As The R&A – the organisation that governs the sport worldwide outside of the United States and Mexico – seeks to make the sport more inclusive, QF’s Education City Golf Club is also drawing more women and girls into golf. Jackie Davidson, Assistant Director – Golf Development at The R&A, speaks about why she is encouraged to see the sport growing in Qatar.

Whether it be a father taking a young daughter to the driving range, a family of four going out for a quick nine holes after dinner, or a mother embarking on an exciting career within the golf industry, growing golf for women and girls on a global scale is a key focus for The R&A.

Jackie Davidson, Assistant Director – Golf Development at The R&A

With a latent demand of $35 billion that could be spent on golf by women, the importance of driving sustained change is clear. Working within The R&A’s development team in St Andrews – at the Home of Golf in Scotland – we place significant focus on this area of the sport to help drive a more inclusive culture worldwide.

Over 700 organisations worldwide have committed to developing that more inclusive culture within golf – including the Qatar Golf Association and the Education City Golf Club

Jackie Davidson

The Women in Golf Charter underpins this work. Launched in May 2018 by The R&A, the Charter aims to increase women and girls’ participation and membership in golf, encourage more families to enjoy golf as a leisure activity and encourage more opportunities for women to work and volunteer in the golf industry. To date, over 700 organisations worldwide have committed to developing that more inclusive culture within golf – including the Qatar Golf Association and the Education City Golf Club.

Given the passion for golf in the country, it is obviously important for countries like Qatar to engage in female golf participation. The European Tour’s visit to the Education City Golf Club for the Commercial Bank Qatar Masters this month again highlights the opportunities for golf in Qatar.

QF’s Education City Golf Club is committed to making golf an accessible and inclusive sport. The picture was taken before the COVID-19 pandemic.

It was great to see the tournament’s partners coming together to stage the ‘Play to Par’ competition at the end of last year, a series tailored to take children from the practice area to the golf course. The R&A also supported a SwingZone at the Commercial Bank Qatar Masters in 2020, helping to highlight the national federation’s programmes.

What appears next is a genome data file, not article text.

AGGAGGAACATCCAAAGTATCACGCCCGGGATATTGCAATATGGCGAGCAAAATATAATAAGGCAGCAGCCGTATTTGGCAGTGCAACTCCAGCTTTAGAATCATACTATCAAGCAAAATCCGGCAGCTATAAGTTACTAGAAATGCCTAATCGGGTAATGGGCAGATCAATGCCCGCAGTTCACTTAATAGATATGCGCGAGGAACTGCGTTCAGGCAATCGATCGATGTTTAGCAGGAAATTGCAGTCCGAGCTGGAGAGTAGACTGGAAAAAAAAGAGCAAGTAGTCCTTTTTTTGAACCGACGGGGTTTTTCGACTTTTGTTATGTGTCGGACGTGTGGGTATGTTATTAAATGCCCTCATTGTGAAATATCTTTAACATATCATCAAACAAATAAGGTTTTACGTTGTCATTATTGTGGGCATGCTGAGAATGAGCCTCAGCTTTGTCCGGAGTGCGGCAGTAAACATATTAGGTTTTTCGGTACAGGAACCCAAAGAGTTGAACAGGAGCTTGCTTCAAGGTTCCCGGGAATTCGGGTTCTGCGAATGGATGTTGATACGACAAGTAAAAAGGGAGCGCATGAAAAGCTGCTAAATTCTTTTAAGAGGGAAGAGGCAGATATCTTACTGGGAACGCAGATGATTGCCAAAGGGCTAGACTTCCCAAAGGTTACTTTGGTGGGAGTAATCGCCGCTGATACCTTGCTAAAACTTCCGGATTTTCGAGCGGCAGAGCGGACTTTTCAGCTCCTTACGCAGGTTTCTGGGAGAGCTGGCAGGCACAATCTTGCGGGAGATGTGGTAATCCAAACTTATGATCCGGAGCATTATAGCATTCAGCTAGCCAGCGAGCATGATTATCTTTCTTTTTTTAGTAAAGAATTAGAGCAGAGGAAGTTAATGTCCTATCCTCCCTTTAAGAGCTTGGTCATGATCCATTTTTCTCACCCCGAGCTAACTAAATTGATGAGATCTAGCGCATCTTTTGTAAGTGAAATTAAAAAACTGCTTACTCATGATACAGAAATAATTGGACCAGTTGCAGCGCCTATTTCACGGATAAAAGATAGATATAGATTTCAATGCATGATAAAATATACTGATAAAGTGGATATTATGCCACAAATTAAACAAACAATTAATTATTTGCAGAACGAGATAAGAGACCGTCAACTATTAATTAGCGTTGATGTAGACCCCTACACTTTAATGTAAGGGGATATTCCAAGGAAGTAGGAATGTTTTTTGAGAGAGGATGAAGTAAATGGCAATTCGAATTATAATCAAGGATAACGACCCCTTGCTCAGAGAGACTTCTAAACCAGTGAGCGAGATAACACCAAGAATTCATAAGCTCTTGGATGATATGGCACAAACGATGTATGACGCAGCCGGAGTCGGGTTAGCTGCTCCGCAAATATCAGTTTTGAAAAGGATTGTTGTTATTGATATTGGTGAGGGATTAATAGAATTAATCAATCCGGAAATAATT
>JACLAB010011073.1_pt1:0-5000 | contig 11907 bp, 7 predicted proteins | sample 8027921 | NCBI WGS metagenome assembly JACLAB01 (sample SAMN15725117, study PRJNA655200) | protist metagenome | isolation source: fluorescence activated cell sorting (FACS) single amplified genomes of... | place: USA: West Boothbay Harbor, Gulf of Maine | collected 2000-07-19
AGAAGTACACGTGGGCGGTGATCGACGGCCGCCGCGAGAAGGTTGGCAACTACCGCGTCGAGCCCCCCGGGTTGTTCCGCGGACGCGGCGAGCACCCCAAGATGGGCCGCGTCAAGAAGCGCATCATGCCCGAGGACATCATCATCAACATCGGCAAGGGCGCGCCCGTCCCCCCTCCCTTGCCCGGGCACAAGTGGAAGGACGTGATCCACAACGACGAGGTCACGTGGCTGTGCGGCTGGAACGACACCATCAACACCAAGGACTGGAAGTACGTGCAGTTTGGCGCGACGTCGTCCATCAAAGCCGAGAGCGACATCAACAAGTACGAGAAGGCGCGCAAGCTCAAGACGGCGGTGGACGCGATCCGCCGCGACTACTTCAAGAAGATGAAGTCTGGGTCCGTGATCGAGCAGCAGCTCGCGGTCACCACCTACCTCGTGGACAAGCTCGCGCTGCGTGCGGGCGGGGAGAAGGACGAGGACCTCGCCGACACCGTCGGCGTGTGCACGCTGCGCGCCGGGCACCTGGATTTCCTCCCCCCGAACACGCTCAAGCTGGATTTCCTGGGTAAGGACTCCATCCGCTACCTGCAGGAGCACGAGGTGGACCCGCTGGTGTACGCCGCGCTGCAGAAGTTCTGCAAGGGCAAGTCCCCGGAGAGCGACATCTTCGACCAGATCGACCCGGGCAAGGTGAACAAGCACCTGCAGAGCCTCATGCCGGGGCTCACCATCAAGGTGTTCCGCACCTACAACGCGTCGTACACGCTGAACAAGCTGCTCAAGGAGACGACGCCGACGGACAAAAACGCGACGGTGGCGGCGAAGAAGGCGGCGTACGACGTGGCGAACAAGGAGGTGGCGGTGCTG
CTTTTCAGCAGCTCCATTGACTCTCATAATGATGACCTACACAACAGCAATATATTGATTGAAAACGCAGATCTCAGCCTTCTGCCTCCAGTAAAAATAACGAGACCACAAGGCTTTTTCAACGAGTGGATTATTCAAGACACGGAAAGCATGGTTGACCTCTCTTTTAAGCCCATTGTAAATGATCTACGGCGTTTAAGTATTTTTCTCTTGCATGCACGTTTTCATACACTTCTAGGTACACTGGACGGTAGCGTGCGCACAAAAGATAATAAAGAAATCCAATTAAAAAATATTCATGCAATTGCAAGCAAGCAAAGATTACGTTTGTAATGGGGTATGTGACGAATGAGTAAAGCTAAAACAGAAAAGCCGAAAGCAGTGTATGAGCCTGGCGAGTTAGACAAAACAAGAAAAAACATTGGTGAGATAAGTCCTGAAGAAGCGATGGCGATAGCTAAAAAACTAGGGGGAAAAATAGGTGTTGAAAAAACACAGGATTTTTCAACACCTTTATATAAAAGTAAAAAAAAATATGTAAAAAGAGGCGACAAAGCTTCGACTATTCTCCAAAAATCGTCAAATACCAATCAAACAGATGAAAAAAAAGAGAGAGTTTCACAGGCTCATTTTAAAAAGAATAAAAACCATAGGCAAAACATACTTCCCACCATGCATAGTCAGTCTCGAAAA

The R&A provides funding to national federations around the world to develop and grow the sport for women and girls, ensuring engagement and opportunity and encouraging diversity throughout communities in these countries. From the Pink Birdies program in Costa Rica to the Flexiclub initiative in New Zealand, there are successful models for others to replicate in order to encourage more women and girls into playing golf.

It requires a real long-term and sustainable shift in the culture throughout our sport to ensure that it is more accessible, appealing, and inclusive.

Jackie Davidson

With only 16 per cent of women playing golf in the UK, for example, it requires a real long-term and sustainable shift in the culture throughout our sport to ensure that it is more accessible, appealing and inclusive.

Recently launched in connection with the Charter, The R&A’s new #FOREeveryone campaign aims to build on the commitment already achieved from global organisations.

It is the start of a long-term programme of support for the industry, notably in Great Britain and Ireland, and has begun with the distribution of a toolkit resource to clubs designed to provide guidance on operational and marketing improvement to help attract more women and girls.

Whether on or off the course, we look forward to seeing golf among women and girls develop in Qatar

Jackie Davidson

In the summer of 2019, The R&A also launched the Women in Golf Leadership Development Programme (WIGLDP), part of our ongoing commitment to the Charter.

It has been great to see 20 women so far graduate through the WIGLDP, all learning, developing and growing as individuals in their chosen field. Indeed, over 50 per cent of the women involved from our group one are now in more senior roles, while six in the second group have either been promoted or been retained within their organisations during a period of change.

The Education City Golf Club has signed up to the Women in Golf Charter. The picture was taken before the COVID-19 pandemic.

Whether on or off the course, we look forward to seeing golf among women and girls develop in Qatar. Michael Braidwood, the General Manager at the Education City Golf Club, and his team continue to work hard on women in golf initiatives and are making headway. To date, 29 per cent of adult-registered golfers in Qatar are female, and we hope that progress stays on an upward curve.

Article provided by Qatar Foundation